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Monday, June 27, 2005

Friends Present the Obvious

- Friends of New York Racing has released their “preliminary report” on the state of NY racing, and it’s filled with incisive observations such as: the NY horseracing industry is facing serious problems; OTB was the biggest change to NYRA’s business model since it took away most of its customers; slots money increases purses (accompanied by revealing charts showing things such as purses before and after slots in West Virginia); the present business model needs to change; there were no weapons of mass destruction; and other things we already knew. They propose two new ownership models; one a government/private ownership partnership that seems to be modeled after that at Woodbine, the other a complete privatization (both models allow for a 10% “non-profit” ownership, though it doesn’t go into detail). They discuss allowing the OTBs to merge into the new company. But the bottom line in the proposal is this, and what a surprise: slots, slots, and more slots - 5,500 more than currently proposed, to be housed at Belmont Park, where there’s generally enough open space for probably ten times that amount. While there’s little new and innovative that I can see here, given the way the legislature has watched as the industry heads down the drain, I imagine they need everything spelled out for them in this way. You can download the document here (preliminary report)(pdf).

One of the more significant points they make is about the VLT tax structure in New York, which is way more than in other states.

Even after 2005 legislation allowing New York track operators to retain a slightly higher percentage of VLT net revenues than previously, racinos in New York are still taxed at the highest rate in the country. This situation has diminished the amount of capital available for facilities, has diminished the ability of operators to market and promote at the same level as other states and, thus, in the opinion of most analysts, has had a dampening effect on revenues, including the amount produced for the State and education.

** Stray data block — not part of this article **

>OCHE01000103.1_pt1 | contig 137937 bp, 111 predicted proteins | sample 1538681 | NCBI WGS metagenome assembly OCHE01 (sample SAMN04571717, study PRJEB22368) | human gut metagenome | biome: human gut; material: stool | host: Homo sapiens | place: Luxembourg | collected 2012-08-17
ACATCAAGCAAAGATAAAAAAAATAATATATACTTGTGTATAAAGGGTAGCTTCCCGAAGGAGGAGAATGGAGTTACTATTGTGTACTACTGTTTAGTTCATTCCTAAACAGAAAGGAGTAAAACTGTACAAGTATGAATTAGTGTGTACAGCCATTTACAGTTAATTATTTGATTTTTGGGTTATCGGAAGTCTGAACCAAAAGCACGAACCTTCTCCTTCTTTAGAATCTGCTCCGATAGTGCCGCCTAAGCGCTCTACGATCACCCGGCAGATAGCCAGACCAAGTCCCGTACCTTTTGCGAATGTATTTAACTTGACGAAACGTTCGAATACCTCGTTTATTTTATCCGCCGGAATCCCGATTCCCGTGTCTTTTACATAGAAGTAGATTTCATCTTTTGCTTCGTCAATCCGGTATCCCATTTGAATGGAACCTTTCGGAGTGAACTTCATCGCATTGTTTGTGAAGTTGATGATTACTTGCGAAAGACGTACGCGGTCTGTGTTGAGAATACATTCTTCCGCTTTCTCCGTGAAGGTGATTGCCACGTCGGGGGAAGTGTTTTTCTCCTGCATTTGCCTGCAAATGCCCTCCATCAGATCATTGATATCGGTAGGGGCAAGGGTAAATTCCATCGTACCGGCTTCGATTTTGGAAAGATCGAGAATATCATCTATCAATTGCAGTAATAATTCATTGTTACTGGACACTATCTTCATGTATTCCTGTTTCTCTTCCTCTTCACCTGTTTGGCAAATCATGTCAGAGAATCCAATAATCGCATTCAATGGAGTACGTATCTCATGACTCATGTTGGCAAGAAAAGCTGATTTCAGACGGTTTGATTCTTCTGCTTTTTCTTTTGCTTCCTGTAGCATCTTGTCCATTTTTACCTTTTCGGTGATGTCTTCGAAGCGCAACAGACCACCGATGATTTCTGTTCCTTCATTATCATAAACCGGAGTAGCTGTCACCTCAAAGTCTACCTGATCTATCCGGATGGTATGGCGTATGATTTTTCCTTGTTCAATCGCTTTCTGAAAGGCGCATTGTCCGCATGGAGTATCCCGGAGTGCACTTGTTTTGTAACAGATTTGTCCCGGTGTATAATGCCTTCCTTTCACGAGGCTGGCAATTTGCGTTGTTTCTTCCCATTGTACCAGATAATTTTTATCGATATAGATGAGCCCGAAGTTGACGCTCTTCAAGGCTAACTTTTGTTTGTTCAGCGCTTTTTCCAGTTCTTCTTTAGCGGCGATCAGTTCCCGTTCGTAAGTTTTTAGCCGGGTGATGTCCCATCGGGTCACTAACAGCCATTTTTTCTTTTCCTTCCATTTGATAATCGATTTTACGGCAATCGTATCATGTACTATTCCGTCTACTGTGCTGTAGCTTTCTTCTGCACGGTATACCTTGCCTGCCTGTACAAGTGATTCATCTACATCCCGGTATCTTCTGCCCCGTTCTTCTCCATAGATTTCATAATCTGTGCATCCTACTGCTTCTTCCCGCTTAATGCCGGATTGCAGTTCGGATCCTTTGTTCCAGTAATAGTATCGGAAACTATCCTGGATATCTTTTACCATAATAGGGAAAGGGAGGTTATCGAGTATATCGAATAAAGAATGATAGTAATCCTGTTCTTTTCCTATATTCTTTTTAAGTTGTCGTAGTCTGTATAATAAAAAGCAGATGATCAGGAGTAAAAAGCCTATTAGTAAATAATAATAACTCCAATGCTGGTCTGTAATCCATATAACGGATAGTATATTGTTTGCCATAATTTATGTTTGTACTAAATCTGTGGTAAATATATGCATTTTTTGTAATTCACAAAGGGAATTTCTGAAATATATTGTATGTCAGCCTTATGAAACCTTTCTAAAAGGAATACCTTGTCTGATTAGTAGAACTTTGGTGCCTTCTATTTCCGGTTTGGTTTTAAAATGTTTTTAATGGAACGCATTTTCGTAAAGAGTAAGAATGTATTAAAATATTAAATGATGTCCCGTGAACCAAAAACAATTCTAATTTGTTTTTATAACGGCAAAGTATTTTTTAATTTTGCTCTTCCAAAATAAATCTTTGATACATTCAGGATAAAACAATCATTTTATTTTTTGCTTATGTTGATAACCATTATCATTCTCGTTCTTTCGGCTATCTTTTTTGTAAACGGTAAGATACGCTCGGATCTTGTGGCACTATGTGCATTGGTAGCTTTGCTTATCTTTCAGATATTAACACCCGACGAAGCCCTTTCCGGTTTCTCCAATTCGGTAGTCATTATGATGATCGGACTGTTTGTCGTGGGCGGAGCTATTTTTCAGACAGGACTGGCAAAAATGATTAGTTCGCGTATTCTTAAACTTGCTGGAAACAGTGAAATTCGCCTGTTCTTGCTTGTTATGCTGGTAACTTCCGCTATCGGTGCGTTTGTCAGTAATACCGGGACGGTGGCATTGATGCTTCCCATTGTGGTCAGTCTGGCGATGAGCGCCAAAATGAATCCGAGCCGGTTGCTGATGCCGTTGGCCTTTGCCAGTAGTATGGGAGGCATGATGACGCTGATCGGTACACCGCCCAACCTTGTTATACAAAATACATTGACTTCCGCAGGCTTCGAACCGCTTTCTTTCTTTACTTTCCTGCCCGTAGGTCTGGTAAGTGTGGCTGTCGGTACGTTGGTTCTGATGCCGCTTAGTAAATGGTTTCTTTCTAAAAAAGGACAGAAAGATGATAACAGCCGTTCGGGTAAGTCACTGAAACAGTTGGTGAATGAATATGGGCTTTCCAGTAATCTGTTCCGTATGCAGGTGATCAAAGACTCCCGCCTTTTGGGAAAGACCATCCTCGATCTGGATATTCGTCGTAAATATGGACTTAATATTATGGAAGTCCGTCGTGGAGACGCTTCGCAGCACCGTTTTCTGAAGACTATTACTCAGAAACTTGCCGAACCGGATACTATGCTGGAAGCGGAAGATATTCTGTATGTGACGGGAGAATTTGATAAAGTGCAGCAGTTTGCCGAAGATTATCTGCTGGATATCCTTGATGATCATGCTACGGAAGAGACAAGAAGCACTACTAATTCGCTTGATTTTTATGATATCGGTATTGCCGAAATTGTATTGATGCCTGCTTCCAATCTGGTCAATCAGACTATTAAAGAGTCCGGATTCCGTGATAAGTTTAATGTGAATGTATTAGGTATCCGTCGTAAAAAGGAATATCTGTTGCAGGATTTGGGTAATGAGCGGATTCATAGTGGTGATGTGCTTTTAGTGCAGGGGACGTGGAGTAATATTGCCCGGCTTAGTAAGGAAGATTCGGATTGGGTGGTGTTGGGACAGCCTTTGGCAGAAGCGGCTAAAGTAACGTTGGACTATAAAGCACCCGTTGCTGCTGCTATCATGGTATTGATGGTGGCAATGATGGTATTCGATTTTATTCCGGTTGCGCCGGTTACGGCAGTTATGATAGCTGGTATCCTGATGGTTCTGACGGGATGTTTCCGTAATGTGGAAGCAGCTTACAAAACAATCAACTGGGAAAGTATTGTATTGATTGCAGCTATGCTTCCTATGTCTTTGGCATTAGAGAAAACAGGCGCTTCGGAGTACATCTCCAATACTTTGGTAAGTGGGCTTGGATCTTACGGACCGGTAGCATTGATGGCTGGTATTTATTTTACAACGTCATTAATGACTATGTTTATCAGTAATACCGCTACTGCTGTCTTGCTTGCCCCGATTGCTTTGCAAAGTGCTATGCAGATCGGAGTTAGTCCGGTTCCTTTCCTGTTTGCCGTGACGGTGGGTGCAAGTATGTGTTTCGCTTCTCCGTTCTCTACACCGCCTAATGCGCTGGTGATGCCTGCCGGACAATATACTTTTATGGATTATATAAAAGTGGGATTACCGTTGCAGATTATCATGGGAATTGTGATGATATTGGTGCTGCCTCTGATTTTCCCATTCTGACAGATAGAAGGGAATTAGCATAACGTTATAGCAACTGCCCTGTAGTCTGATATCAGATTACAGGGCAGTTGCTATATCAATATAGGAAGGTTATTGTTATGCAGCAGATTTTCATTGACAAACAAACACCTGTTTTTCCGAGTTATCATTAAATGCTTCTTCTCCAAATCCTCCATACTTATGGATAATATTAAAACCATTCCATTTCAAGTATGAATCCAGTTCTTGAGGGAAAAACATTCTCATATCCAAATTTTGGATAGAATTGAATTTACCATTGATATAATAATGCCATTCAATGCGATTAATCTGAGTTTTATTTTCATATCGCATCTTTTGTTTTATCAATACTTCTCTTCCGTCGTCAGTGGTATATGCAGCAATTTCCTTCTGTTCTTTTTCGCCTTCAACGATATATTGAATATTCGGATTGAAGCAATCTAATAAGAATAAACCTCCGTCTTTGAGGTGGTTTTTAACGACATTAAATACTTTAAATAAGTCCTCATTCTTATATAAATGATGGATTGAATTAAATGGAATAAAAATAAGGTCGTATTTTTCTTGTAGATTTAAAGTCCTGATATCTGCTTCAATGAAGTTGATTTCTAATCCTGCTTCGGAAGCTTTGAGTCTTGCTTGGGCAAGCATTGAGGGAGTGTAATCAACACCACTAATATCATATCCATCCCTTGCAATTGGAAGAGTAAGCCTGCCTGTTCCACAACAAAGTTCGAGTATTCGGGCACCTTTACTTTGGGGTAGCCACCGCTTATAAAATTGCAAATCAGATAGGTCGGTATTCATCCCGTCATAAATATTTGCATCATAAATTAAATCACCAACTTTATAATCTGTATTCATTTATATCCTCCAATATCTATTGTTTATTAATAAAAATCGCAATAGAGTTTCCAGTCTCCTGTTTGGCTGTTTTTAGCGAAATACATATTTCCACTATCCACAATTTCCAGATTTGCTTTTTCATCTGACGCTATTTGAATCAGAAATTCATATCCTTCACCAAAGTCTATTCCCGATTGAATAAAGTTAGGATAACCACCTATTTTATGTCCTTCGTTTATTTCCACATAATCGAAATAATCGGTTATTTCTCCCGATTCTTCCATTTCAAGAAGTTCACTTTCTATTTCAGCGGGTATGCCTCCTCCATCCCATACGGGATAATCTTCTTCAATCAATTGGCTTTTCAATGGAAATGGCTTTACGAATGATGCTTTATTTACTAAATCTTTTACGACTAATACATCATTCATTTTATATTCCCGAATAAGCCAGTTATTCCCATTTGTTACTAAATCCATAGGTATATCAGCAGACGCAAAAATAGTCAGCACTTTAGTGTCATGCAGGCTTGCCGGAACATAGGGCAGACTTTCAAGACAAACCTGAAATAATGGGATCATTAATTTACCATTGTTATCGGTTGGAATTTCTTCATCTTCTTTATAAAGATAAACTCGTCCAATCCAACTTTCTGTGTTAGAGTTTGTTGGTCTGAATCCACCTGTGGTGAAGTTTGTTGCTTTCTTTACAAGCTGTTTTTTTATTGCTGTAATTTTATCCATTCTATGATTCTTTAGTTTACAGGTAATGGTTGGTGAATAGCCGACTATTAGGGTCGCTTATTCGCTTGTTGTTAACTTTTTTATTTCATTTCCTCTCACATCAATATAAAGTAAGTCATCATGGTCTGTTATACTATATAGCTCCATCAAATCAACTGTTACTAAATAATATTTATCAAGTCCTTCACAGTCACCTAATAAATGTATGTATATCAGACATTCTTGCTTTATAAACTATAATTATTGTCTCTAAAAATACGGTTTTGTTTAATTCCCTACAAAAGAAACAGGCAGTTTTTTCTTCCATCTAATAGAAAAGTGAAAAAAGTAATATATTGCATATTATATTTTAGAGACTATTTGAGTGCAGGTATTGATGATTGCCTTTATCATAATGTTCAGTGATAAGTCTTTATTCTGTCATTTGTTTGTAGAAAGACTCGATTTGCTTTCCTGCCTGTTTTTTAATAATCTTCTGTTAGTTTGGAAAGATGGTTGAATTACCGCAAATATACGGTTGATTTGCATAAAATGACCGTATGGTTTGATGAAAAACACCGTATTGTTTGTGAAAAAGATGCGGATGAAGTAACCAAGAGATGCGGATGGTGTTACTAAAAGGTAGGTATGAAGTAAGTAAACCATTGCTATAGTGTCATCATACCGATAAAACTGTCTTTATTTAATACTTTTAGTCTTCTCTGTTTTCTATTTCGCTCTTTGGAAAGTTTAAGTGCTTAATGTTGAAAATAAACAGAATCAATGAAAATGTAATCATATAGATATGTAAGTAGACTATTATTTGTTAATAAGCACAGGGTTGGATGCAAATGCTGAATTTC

Still, the report goes on to cite the purse increases resulting from VLT's at Saratoga Harness, and doesn’t even mention the success at Monticello, nor the lofty aspirations at Yonkers I posted about earlier. One thing that is not addressed until an additional comment made by a member following the body of the report is marketing – “Fan creation is the industry’s single most important need.”

- Roman Ruler is entered in a 7 furlong allowance race at Belmont on Wednesday.
"We shipped him there on Saturday," Baffert said. "He's not ready to go a mile and a sixteenth yet." Baffert was referring to the Grade II Dwyer Stakes to be run at Belmont on July 4. From Wednesday's allowance race, Baffert plans to run Roman Ruler next in the Grade II Amsterdam Stakes at Saratoga on Aug. 7 before trying the Grade I King's Bishop Stakes at Saratoga on Aug. 27. [NY Daily News]
- Just how slow was Wild Desert's win in the Queen's Plate?.
.. the running time of 2:07.37 (with a crawling final quarter-mile of 27.39 seconds) was the slowest fast-track time since the Plate was restored to a mile-and-a-quarter distance in Woodbine's inaugural year of 1956. Only two winning times have been slower since — Royal Chocolate (1973) and Amber Herod (1974) — and each of those came in knee-deep slop. [Toronto Star]
In fact, the harness horses got home quicker in the Canadian Pacing Derby Saturday — 27 1/5 seconds as opposed to 27 2/5 over a slow Woodbine surface yesterday [Star]. Still, owner Daniel Borislow claims to have collected $100,000 in winning bets in addition to the 60% share of the $1 million purse, so I’m sure he doesn’t care about the time. I’ll look forward to betting against him when he comes back to the States.

1 Comment:

Anonymous said...

An interesting report on financial impact of the horse industry